regularly patrolled during the winter months having an arrangement of electric wires with and the stations connected by wire with one which they can be heated to any temperature. another. The air-craft, again, could carry out The recent experience of the great naval lines to vessels in distress or drop food and seaplanes in the transatlantic flight has ensupplies on their decks, and in comparatively couraged the Government to construct larger rough seas they could come down near the and more powerful machines. The naval exships and take off the crew or passengers. perts believe that with such machines they can

Plans are being perfected by Stefansson, the make a non-stop flight across the ocean. The arctic explorer, to reach the pole by means of wings of the machines will be increased from aëroplanes. It is planned to construct a flying 126 feet to 200 feet, and it is probable that nine craft suited to the new conditions which can instead of four motors will be installed. The land upon or rise from the water, the land, or Government also plans to build giant dirigibles, the ice. The attempt will probably be made to rival the largest in Great Britain or Gerthis year. The extreme cold does not deter many, which will be capable of Aying three aëro-explorers, since the engines will not be times across the Atlantic Ocean or across the affected. The men plan to wear suits of clothes width of the United States without alighting.



The story of some of the things which are United States from Mexico, there are cottondone, or are immediately projected, by the use free zones, declared by law as barriers against of aëroplanes in this country to-day may sur- the progress of the worm. But a few misprise those still skeptical as to the proved prac- guided farmers feel that their rights have been tical value of these machines.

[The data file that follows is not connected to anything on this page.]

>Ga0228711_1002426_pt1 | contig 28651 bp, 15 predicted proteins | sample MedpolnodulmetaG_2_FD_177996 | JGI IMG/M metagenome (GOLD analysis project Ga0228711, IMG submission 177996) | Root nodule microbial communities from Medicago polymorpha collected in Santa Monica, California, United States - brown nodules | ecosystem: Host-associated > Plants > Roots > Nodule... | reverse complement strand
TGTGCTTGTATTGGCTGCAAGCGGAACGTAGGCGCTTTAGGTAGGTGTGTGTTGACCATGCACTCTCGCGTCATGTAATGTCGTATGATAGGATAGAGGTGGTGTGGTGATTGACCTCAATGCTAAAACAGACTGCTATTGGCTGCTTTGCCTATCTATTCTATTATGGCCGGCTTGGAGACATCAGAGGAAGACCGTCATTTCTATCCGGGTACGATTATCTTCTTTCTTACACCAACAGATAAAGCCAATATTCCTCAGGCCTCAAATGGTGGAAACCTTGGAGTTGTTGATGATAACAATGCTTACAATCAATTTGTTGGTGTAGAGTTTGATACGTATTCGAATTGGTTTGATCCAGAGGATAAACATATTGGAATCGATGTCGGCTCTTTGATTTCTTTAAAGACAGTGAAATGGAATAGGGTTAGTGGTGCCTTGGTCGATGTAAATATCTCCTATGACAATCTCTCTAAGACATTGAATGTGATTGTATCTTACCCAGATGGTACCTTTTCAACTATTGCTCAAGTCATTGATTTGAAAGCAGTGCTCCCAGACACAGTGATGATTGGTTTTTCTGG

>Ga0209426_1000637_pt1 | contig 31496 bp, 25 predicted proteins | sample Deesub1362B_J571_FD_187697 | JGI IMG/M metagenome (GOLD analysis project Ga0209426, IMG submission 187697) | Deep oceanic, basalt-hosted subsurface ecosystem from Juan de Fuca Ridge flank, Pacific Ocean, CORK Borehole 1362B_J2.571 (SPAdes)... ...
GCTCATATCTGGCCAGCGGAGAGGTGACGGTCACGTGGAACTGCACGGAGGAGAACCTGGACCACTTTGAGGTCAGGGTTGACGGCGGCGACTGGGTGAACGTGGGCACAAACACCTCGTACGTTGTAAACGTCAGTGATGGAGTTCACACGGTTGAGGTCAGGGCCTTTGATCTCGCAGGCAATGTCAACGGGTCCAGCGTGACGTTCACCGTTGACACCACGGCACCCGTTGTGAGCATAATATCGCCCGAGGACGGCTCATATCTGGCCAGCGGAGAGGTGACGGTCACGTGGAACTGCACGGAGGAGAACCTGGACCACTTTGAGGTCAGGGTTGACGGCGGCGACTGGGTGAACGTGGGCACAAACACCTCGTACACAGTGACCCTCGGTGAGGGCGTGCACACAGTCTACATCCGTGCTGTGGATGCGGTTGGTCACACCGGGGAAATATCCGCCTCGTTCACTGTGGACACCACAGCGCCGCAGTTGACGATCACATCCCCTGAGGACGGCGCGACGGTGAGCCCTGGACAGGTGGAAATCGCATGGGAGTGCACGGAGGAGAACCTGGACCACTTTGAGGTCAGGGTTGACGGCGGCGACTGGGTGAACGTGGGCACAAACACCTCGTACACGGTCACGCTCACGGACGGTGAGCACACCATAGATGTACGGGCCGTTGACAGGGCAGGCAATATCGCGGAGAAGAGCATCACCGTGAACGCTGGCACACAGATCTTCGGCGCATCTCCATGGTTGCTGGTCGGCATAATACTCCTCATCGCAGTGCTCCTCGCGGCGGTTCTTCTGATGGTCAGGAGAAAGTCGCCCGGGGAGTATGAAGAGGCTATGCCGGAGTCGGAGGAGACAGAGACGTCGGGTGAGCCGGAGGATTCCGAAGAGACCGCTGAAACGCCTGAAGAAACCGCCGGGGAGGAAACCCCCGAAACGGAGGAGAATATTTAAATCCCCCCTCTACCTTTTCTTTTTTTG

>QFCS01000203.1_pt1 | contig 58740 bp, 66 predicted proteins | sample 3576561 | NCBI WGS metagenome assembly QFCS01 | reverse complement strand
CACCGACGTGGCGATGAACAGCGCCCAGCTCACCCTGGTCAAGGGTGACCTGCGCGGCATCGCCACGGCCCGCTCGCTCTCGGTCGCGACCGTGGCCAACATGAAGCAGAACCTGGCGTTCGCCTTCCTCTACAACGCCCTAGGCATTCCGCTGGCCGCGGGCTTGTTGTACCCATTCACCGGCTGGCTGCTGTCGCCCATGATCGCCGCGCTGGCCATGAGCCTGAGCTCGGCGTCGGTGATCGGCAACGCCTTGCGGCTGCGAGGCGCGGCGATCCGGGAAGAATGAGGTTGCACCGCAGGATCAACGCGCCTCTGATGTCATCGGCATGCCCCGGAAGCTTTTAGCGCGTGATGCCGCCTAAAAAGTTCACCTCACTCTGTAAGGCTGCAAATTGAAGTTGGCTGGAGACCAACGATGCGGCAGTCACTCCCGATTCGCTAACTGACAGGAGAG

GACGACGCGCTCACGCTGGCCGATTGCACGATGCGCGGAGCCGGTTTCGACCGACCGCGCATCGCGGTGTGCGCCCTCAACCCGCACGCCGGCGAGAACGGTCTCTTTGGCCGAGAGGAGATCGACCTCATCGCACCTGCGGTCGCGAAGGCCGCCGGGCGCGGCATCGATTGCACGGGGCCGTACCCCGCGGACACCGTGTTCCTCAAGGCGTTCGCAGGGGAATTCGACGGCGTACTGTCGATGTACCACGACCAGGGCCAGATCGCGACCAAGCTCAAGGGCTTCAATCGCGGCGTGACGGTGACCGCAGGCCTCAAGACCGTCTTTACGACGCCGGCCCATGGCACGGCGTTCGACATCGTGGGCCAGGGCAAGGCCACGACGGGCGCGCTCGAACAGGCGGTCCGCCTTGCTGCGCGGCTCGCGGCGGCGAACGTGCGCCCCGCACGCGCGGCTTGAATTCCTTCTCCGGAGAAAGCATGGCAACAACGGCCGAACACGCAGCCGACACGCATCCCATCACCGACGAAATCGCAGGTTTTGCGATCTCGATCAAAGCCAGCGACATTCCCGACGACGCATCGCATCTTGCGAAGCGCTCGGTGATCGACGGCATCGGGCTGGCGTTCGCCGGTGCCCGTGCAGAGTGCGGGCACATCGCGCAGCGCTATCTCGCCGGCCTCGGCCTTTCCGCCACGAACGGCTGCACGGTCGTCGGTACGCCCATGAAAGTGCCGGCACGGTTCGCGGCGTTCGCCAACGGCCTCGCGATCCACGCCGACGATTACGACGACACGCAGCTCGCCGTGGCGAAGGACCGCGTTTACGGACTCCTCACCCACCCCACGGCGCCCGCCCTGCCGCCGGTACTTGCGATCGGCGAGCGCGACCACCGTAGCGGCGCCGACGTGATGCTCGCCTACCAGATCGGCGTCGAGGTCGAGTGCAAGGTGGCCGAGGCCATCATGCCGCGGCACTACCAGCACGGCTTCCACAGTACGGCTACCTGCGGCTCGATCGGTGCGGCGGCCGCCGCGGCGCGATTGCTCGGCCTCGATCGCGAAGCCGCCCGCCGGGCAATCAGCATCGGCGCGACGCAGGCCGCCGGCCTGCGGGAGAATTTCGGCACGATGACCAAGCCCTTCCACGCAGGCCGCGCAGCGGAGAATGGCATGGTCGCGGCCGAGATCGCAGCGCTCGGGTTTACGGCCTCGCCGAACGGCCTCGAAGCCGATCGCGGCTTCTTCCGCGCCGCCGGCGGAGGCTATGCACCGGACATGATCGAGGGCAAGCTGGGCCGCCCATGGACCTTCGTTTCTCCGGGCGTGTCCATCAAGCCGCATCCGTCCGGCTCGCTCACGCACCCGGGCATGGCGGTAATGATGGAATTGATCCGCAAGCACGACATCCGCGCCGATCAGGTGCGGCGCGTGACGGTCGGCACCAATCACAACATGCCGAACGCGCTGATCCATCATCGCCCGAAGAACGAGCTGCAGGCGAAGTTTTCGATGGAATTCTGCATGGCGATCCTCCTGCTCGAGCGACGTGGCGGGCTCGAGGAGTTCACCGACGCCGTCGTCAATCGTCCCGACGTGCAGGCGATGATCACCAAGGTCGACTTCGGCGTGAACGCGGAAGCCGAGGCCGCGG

infringed and have developed a tendency to To begin with, the airplane has come to help become outlaw cotton-planters. Much of the agriculture. In southern Texas, where the country is heavily timbered. Roads are neither devastating pink boll-worm that attacks the plentiful nor good, in many places, and it has cotton plant has been trying to invade the been possible for an outlaw planter to tuck away a few acres of cotton in some nook of smoke, or to locate them accurately. For prethe woods beyond the probability of discovery cise location the system in use depends on triby ordinary means. The Federal Horticul- angulation, through reports telephoned from tural Board not long since determined to try separate observation points. Aëroplanes will the aëroplane as a scout to hunt the outlaw use wireless in reporting fires, and will locate Texas cotton-fields, and very successful flights fires by coördinates, in the same way that gun have already been made for this purpose by fire in war is directed to a particular spot or army aviators, who have not only reported out- object. law plantings, but also that on a clear day at The government believes that the aērial an elevation of 2000 feet a distinct view can mail, when extended all over the country, will

ineet conditions that can never be met by railroad. At various places beneath its flight, it is planned to drop mail into large nets, constructed for the purpose, wherever mail is wanted. For the aeroplanes to be used in this service, Uncle Sam has turned battle-planes into mailplanes. For this purpose

the armament and military accessories have been removed, the pilot's cockpit changed from the front to the rear, and the front cockpit altered so as to pro


partment holding about